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On John Mayer (And Apologies That Don’t Really Offer Clarity)

Upon a few hours of trying to process reports of offensive remarks that popular musician John Mayer made in the current issue of Playboy magazine, I tried coming up with a few clever Facebook status-updates, my favorite being that Mayer sorely needed a Racism and Sexism course. (I didn’t publish that, but I still think it’s true) Though a pornographic magazine is the (very overlooked) context for all of his statements about who he’s had sex with, how it was, and who he won’t–there remain key issues in this media event.

Jessica Simpson

Superficially, it’s another example of a celebrity making a “gaffe” on race, (which never gets old) getting caught up in it, “apologizing” for it, melting down, having a moment of “clarity“.

But on another level, it’s a particularly vivid example of the freedom, if you will, afforded him, as young, white, heterosexual, and male, to freely espouse his sexual proclivities, debase women period, race be damned, claim identification with black people, promptly get hated on, have a breakdown, and in the end, remind us that he “just wants to play his guitar.” And in a span of 48 hours, no less.

Kerry Washington

The racism of his sexual aversion to black women, I’d argue, is coupled with the sexist entitlement abound in his retelling of the sexual details of his relationships with Jessica Simpson and Jennifer Aniston, who as blonde-haired white women, already receive a particularly stifling type of media treatment. That entitlement helps explain why he was able to candidly explain the types of black women he’s attracted to, and even debase women, like actor Kerry Washington, whom he’s never had a sexual relationship with.

Without even reading his entire Playboy interview, the widely-publicized excerpts are textbook examples of intersections of racism, sexism and male domination–comparing his penis to white supremacist David Duke, crude as it is, is simultaneously as clear as many of Mayer’s most popular songs.

Global media culture has long thrived off of narrowly defined notions of who’s racist (white men only) and who’s sexist (black men only) vis a vis characters like a Don Imus or Ludacris. So when Mayer, someone outside of those types, who has built a career and image solidly as a non-threatening and introspective artist, acts out, we take notice. For those paying any attention, it’s an important moment that should have us recognize the myriad of ways that domination can be made visible.

Part of what’s critical about Mayer’s moment is that even after speaking as he did, he will be allowed to use that image as his cover. This is where nearly all public “apologies” are rendered useless–as a comedian once remarked, “He’s just sorry he got caught.” What’s really evident is that the entitlement of racism and sexism will enable John Mayer to “breakdown”, come to “terms” with his transgressions and return to modest guitar-playing.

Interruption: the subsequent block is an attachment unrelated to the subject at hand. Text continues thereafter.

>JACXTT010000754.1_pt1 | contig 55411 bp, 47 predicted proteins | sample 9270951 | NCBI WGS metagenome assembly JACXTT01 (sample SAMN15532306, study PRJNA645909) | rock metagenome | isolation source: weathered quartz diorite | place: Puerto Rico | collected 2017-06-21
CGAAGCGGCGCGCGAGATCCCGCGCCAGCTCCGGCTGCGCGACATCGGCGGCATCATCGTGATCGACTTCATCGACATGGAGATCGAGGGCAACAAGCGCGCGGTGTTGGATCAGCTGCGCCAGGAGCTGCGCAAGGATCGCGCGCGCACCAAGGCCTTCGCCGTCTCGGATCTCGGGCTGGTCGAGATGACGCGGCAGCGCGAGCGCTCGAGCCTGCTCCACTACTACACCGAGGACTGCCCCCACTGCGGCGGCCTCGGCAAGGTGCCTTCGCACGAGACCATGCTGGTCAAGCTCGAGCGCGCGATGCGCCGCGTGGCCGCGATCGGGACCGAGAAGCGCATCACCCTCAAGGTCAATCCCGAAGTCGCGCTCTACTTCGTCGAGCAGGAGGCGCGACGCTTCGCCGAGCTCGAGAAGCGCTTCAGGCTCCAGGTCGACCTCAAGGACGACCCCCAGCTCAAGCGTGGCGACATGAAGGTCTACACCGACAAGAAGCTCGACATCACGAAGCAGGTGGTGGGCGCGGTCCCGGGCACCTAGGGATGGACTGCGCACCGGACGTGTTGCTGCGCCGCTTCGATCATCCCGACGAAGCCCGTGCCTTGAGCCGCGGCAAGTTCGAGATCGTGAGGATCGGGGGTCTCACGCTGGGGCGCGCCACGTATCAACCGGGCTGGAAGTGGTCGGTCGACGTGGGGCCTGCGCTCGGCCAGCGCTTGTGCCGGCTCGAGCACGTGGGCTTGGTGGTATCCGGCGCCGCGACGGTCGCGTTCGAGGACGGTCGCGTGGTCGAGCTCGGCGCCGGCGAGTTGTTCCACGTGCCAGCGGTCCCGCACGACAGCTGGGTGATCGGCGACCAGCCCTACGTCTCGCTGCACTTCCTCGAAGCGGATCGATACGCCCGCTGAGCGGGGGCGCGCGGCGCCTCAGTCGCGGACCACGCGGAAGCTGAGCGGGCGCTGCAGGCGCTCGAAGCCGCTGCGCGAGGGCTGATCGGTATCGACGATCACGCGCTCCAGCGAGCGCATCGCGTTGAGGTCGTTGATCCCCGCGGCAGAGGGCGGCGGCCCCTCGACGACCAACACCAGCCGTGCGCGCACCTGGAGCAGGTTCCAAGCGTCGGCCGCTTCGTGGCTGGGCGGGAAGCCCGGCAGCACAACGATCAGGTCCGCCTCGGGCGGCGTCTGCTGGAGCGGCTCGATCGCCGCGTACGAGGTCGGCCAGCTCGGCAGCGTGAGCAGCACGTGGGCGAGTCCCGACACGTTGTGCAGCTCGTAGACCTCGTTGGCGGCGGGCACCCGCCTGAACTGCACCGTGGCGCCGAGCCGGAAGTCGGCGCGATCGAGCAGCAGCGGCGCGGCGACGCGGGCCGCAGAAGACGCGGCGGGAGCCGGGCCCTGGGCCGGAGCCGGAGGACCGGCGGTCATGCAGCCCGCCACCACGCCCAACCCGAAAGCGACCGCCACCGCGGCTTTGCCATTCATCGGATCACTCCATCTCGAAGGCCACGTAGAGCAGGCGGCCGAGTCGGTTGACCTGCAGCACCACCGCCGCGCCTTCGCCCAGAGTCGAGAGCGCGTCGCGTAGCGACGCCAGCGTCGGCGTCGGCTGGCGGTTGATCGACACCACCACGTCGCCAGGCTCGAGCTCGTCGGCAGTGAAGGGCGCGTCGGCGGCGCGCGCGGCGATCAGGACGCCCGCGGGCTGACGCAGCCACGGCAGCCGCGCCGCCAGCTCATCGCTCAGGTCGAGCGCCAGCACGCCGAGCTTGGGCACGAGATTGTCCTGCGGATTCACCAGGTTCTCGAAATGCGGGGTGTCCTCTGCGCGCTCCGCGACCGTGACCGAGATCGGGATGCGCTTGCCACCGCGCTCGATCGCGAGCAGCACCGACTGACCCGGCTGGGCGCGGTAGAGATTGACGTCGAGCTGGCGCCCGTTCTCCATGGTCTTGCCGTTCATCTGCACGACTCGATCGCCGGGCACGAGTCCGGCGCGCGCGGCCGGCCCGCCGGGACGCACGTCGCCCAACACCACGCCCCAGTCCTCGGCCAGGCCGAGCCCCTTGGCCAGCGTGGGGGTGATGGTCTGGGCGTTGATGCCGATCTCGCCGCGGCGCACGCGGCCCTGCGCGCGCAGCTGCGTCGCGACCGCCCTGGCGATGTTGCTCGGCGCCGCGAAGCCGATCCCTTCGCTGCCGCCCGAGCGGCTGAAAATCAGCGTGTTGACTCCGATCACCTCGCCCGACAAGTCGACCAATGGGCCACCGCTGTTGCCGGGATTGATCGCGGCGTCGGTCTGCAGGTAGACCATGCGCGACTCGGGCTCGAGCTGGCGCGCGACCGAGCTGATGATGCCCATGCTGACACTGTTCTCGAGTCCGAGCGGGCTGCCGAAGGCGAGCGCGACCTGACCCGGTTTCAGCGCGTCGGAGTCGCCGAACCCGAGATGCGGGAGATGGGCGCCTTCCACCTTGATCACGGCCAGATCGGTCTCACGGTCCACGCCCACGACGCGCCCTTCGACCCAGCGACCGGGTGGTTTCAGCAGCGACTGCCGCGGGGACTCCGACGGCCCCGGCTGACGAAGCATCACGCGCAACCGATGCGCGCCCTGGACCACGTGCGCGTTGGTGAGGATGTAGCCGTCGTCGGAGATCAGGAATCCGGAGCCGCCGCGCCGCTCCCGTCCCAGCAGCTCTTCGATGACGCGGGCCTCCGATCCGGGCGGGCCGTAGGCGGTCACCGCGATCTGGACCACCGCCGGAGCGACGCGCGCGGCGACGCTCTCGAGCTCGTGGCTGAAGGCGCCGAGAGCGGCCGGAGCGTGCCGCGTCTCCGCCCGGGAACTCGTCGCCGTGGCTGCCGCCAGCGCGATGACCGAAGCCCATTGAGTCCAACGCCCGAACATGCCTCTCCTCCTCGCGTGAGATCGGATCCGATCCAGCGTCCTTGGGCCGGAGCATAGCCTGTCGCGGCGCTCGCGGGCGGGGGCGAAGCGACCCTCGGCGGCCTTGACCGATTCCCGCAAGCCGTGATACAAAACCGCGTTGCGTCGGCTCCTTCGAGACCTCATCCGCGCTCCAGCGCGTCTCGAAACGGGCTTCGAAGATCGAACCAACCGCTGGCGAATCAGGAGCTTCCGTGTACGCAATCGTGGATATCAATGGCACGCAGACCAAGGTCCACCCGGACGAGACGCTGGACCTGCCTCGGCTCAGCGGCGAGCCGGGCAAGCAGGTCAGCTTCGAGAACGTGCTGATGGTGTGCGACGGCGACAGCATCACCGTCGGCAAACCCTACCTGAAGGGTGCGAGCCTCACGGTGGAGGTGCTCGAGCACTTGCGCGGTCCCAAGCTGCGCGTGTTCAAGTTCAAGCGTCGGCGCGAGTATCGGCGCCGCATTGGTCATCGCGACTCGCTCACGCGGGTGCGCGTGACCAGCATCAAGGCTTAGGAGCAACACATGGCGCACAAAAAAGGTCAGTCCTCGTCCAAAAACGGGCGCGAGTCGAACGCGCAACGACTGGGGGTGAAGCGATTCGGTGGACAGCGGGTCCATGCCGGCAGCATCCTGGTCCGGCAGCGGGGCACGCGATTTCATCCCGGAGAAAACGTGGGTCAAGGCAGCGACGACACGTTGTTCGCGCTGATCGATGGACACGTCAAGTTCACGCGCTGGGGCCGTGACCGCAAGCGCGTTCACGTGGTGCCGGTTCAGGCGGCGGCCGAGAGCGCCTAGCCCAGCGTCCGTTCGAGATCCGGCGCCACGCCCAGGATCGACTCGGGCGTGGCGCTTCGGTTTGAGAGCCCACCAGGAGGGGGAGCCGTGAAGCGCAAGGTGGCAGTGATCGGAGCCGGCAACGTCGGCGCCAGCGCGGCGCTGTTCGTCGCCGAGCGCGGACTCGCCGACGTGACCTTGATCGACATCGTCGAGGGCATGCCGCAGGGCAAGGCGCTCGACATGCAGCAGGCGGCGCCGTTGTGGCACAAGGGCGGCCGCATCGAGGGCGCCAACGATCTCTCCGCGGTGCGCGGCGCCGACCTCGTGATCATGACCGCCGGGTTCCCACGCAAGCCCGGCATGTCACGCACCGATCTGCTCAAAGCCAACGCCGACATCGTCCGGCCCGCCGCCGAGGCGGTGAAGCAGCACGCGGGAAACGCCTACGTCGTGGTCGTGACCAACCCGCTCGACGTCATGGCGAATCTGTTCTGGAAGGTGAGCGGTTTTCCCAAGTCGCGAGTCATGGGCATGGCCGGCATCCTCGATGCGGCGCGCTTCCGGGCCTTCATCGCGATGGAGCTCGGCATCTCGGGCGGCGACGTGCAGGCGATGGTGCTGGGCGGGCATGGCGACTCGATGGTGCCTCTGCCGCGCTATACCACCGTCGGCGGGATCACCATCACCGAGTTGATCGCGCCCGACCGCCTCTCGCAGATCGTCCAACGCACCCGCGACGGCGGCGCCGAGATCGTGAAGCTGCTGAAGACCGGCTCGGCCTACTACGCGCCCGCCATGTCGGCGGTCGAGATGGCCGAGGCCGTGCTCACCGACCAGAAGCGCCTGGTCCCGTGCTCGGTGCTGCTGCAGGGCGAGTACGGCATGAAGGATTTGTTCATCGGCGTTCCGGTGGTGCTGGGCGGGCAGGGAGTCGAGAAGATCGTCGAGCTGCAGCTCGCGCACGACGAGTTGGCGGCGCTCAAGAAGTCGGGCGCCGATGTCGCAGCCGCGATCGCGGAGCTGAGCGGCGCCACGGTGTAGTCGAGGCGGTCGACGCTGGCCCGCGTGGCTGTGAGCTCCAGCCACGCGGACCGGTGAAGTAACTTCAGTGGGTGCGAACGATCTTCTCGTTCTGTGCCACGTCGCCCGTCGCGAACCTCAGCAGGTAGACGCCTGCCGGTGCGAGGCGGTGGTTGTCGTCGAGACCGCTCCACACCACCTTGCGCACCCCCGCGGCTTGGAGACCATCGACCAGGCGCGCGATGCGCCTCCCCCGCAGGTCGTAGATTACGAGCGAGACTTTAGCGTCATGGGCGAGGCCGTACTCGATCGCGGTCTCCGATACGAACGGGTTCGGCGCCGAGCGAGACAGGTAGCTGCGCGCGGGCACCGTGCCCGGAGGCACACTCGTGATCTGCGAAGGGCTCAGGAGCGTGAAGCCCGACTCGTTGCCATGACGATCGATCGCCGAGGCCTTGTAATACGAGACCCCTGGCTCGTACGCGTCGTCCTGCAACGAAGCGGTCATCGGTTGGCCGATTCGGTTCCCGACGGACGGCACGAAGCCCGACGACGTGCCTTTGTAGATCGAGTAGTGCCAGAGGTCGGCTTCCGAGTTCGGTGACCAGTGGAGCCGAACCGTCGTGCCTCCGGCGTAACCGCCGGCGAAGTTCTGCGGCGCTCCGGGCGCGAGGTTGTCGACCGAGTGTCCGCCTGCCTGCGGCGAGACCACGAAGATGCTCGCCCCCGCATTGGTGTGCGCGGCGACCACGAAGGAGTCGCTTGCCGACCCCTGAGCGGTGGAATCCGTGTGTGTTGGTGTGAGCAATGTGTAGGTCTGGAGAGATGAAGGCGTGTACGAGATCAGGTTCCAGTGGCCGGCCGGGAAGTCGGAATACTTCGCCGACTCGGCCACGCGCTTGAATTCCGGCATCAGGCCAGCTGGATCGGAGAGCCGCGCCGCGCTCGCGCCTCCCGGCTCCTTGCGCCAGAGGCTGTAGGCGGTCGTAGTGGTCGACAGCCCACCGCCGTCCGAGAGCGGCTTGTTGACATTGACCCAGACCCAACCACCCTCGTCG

But will Jessica Simpson, Jennifer Aniston, and Kerry Washington be allowed a (public) breakdown? I doubt it.

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black girls face: r. kelly (preview)

about one year ago, i completed the film i had always wanted to see but got tired of waiting for someone else to make. here’s some snippets of it:

i purposely included the black female subjects of this documentary trying to figure things out and make meaning while they spoke. that’s real to me. in watching a nation and media obsess about an older white man’s remarks about younger black women, i realized that when racism and sexism are the topics, we are allowed very little space to just think and express something outside of guilt and resentment (white folks) or anger and resolve (black folks). anything outside of these emotions exceed the limits of mass media, particularly tv.

the issues underpinning the imus drama can’t be resolved or even fully understood in mainstream media, mostly because mainstream media thrive mostly off of eruptions–events that ultimately become spectacles that inundate more than they inform. as far as imus went, i found myself as interested in how the story was reported on as much as the story itself.

one of the most frustrating things is the continued insistence of mainstream media to rely on perspectives from black folks who are older and/or male. to refer to al sharpton at every eruption is almost as offensive as the eruptions themselves. another reality that keeps becoming more and more clear is that if a white man is the perpetrator (imus) or accused perpetrator (duke guys) and the target(s) is black and female, the problem is consider a “racially explosive” issue and is quickly addressed. but if the perpetrator is a black man, its like the infraction didn’t happen.

and i am talking about r. kelly. it’s going on 5 years since he’s been charged with child pornography–younger black females as the targets–and he has not seen a trial. i quietly bring and re-bring this up, not because i have a vested interest in seeing r. kelly being admonished in the same ways that imus was (as an aside, i’m not convinced firing him was necessary). it’s more because as a young black woman, i care about what’s being implied in all these eruptions, particularly when they have to do with my peers.

rather than glamorize what’s being implied, i’ll just tell you my goals for the documentary–they are purposely the opposite of what all these eruptions suggest.

show our faces,
show us being vulnerable and pensive,
show us processing,
show us as female.

then we can draw some more appropriate conclusions about black girls and women.

tokumbo bodunde
04.13.07

 
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Posted by on April 14, 2007 in black women, girls, music, r. kelly